The Magic Circle is doomed. Here’s why.

The UK’s Magic Circle – a variable, but severally-numbered group of firms which represent a charmed band favoured by the government, banks and major companies in the UK – will not, I think, survive in the longer term.

The UK’s premier players are in a strategic dead-end, unable to achieve what they need to without sacrificing everything that they are, and facing impossible competition which will ultimately choke the life out of them.

I’d except one firm from this analysis: Slaughter and May. The Lawyer unceremoniously ejected Slaughters from its definition of the Magic Circle for perfectly logical reasons, but instinctively, emotionally, I think the legal market continues to regard this bluest of blue chip firms as part of the charmed five, and I think it’s the one which will endure.

So it is to the other four that this piece is primarily addressed and to their need to attain credibility in New York, the world’s largest, richest and most prestigious legal market.

I’m not going to give you a data-led analysis here. For an eye-popping article looking at the issue from that point of view, check the excellent piece by Bruce MacEwen in 2014, which starkly illustrates some of the trends I’m talking about.

Gaining credibility in New York is a very tricky thing to do. Organic growth via lateral hiring has seen Freshfields recently adding a restructuring team from Kaye Scholer, and Allen & Overy bringing a finance and securities team in from Paul Hastings, for instance.

Clifford Chance is the only firm to try to short-circuit the grind, merging with private equity firm Rogers & Wells in 1999, a merger Legal Business described as “the troubled US acquisition that halted Clifford Chance’s once unstoppable momentum”. CC’s New York office today is less than half the size it was immediately after the R&W takeover.

The perceived failure of that merger stands as a warning to any US firm foolish enough to consider submitting to a takeover by the former Colonial masters, so organic growth is the only viable option for the MC.

However, this strategy is costly, beyond the titanic recruitment fees hanging off each hire. Because indigenous New York firms are significantly more profitable than the Magic Circle, the MC has had to award ‘super-points’ to many New York partners, a policy which has been extended to London in some cases, with inevitable systemic consequences I fear.

While UK firms in New York have to break their own rules in order to hire good people, US firms in London, in contrast, can comfortably cherry-pick from the Magic Circle without breaking stride, financially.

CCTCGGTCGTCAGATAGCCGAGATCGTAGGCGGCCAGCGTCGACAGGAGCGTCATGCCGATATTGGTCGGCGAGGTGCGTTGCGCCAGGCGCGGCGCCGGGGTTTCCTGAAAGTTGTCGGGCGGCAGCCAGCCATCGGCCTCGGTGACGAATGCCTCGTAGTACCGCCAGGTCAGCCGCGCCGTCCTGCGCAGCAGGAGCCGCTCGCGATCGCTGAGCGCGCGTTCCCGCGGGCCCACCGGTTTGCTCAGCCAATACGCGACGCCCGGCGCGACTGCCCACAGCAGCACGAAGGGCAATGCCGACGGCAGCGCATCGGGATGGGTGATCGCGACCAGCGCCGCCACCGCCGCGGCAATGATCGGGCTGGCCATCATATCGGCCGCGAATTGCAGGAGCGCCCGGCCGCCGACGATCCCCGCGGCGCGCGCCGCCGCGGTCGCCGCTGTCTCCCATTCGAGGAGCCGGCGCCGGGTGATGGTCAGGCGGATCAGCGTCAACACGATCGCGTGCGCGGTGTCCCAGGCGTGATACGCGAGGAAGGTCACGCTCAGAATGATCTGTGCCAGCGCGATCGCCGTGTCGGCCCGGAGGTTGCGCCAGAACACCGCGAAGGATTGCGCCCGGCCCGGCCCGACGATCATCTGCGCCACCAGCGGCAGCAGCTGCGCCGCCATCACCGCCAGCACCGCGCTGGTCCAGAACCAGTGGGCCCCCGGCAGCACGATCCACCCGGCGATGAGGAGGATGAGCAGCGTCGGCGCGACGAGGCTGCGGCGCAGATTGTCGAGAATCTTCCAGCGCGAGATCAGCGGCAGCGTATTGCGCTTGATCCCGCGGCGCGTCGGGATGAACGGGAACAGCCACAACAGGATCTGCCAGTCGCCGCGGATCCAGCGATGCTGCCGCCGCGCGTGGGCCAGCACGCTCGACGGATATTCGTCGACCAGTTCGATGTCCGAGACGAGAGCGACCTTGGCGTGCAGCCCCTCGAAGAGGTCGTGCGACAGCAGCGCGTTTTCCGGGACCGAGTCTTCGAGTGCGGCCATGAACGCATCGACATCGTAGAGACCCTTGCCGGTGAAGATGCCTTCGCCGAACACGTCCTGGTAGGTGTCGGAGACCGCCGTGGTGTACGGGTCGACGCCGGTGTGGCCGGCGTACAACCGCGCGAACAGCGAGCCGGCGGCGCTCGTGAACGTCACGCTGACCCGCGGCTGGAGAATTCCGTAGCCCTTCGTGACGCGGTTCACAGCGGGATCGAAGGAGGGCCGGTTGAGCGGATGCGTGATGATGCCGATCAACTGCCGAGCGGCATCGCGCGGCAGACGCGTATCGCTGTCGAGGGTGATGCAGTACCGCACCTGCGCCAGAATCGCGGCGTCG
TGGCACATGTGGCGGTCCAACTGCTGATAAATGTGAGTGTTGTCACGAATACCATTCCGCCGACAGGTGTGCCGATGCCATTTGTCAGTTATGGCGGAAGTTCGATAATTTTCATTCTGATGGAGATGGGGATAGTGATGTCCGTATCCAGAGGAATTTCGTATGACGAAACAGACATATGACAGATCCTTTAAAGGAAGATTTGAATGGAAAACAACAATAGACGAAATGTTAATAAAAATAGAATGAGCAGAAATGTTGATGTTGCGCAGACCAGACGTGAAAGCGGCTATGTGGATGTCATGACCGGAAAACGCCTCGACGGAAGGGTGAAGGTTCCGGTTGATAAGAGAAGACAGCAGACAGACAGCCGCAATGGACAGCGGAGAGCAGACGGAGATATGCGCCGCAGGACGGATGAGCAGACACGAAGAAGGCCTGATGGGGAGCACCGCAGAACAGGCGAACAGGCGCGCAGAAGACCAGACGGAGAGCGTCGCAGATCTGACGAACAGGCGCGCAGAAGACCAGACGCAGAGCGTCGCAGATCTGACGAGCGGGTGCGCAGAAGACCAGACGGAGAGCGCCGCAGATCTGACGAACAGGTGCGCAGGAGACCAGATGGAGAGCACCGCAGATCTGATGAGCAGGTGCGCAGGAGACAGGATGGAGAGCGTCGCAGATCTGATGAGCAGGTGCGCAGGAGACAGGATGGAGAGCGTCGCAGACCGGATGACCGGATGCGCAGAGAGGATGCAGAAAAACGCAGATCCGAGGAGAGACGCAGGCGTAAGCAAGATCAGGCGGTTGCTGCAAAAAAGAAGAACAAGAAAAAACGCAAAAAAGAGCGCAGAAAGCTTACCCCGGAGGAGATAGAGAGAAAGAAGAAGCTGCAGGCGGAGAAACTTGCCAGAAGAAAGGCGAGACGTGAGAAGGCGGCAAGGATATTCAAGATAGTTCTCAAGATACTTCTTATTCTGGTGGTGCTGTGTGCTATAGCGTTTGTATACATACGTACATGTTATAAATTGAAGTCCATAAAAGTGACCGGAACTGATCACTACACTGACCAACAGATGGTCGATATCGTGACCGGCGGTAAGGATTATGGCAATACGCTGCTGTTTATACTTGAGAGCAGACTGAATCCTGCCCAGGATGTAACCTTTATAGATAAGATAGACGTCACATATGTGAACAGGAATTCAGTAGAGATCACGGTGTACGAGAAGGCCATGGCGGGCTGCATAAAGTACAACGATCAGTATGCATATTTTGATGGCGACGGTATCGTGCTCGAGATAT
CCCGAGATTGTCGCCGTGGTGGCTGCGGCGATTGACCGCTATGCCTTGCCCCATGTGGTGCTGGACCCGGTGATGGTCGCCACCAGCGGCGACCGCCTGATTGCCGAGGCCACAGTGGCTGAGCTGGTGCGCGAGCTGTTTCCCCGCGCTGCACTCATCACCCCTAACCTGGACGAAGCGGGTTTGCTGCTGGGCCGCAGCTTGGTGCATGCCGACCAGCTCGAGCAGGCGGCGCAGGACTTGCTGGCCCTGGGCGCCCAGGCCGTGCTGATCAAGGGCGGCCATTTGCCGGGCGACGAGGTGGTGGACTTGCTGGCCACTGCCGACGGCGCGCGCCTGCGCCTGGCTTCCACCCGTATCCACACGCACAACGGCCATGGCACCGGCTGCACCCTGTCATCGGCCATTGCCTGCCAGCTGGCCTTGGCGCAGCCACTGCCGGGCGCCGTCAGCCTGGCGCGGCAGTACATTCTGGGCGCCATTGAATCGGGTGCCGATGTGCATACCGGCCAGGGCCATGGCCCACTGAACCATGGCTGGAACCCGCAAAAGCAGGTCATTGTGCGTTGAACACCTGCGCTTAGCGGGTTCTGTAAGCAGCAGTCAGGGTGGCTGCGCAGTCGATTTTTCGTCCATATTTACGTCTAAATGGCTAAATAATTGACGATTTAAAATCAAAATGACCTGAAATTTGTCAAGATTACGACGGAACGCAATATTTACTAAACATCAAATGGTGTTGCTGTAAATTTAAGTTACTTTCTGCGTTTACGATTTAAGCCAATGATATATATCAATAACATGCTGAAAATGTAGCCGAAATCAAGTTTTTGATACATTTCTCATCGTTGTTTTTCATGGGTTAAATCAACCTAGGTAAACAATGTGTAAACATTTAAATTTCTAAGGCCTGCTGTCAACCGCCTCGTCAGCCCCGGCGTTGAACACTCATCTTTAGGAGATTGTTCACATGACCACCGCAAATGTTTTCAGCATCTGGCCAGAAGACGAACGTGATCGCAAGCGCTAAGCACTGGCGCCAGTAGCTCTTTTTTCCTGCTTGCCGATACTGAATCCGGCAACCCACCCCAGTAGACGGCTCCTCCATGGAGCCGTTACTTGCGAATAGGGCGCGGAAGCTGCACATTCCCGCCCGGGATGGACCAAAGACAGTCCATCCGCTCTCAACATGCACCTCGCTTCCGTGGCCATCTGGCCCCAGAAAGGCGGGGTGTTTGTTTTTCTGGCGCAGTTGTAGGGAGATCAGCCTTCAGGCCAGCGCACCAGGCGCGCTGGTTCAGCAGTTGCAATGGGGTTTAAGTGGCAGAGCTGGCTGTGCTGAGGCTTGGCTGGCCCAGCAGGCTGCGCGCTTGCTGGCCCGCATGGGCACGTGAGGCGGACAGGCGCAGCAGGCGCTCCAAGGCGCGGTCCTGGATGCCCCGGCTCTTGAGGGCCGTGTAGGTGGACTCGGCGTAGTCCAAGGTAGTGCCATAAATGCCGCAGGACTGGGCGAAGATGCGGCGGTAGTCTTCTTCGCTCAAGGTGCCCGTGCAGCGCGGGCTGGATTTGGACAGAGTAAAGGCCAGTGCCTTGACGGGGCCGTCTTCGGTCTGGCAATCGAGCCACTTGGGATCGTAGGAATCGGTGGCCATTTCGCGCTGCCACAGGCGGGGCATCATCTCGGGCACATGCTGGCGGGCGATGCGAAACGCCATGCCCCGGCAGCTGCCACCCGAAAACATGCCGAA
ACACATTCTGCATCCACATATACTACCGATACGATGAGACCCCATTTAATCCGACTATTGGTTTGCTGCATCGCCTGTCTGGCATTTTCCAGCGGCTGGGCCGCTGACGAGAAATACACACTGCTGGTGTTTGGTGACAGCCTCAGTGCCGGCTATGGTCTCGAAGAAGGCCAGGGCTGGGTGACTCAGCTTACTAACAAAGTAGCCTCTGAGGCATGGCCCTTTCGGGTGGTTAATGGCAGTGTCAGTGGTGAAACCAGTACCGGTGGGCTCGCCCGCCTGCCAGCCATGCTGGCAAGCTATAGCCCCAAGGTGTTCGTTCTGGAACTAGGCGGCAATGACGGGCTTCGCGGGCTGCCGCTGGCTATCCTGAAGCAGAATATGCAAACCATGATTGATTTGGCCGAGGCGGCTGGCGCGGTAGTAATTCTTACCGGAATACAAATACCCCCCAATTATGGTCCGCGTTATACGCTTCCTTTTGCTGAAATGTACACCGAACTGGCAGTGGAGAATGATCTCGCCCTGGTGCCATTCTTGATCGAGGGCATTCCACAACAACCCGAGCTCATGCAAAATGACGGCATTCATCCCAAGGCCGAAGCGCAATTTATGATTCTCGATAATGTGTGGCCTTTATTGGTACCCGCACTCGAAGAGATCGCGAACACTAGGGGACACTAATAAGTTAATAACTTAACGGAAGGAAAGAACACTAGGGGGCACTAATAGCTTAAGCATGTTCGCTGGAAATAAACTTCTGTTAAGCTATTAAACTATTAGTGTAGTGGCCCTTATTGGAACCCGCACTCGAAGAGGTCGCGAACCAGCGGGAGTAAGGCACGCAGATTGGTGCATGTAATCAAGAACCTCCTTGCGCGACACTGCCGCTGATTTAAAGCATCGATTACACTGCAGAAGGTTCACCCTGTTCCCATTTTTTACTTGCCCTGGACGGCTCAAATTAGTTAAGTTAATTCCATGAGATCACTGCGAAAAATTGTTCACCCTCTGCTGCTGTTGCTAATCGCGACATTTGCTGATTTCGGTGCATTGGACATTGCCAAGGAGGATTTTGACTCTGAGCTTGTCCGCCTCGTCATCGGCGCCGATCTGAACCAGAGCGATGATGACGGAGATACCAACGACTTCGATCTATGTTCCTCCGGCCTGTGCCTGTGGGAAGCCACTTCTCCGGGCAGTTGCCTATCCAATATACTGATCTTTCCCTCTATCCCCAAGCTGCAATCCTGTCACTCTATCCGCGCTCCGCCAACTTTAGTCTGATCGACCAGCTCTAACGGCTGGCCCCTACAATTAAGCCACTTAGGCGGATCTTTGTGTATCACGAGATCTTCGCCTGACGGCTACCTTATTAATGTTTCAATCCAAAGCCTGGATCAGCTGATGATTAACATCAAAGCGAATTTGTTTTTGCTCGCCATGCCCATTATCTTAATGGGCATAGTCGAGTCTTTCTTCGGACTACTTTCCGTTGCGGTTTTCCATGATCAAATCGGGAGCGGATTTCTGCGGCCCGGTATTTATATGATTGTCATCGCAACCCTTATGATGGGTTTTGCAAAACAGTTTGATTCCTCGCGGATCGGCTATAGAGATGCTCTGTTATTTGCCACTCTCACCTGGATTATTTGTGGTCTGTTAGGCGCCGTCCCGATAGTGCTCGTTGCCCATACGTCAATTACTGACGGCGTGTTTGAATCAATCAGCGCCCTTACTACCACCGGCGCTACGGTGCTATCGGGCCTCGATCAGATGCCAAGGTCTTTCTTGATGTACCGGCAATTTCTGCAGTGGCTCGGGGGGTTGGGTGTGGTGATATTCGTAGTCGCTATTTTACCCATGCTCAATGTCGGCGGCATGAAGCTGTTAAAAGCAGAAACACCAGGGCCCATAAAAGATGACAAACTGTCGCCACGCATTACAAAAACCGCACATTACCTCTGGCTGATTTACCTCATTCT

But a deep-dive into the London vs NYC comparison demonstrates how the Magic Circle is, in fact, going backwards in comparison with New York rivals.

To illustrate, in the 2006 UK edition of The Legal 500, there was not a single US firm in the first six tiers of the ‘London: Mergers & Acquisitions’ table, the directory’s Blue Riband benchmark of elite status.

By 2016, however, Skadden Arps had climbed to the first tier of the ‘Upper Mid-Market and Premium Deals (£250m+)’ table, and tier three featured Cleary Gottlieb and Shearman & Sterling, along with the US/UK merged firms Norton Rose Fulbright and Hogan Lovells.

Cross the Atlantic, and in the US directory’s equivalent table, ‘Mergers & Acquisitions $1bn+’, the first UK firms to feature – Allen & Overy and Clifford Chance – are found languishing in the 7th tier.

Corporate isn’t everything, of course. In the US rankings, Clifford Chance manages top tier status in Asset Finance and Leasing, REITs and Tax: Financial Products, but this is classic ‘mid-tier’ performance. Freshfields scores top in International Arbitration, but that’s the only Gold Star it gets.

The combination of being squeezed in your own backyard and slogging expensively to try to gain purchase in New York creates a terrible asymmetry, and forces the Magic Circle into that thing all military strategists warn against: fighting a war on two fronts.

The obvious solution would be merger, and many Magic Circle partners have fantasised over the years about creating a Transatlantic titan – Davis Polk and Freshfields was often touted, for instance.

But there are only two ways to do Transatlantic merger. Either you find a firm of equivalent gravitas – as Hogan Lovells and Norton Rose Fulbright seem to have done, broadly – or you subsume one into the other and let the legacy identity fade into history – Rowe & Maw, Richards Butler, Rogers & Wells and so on.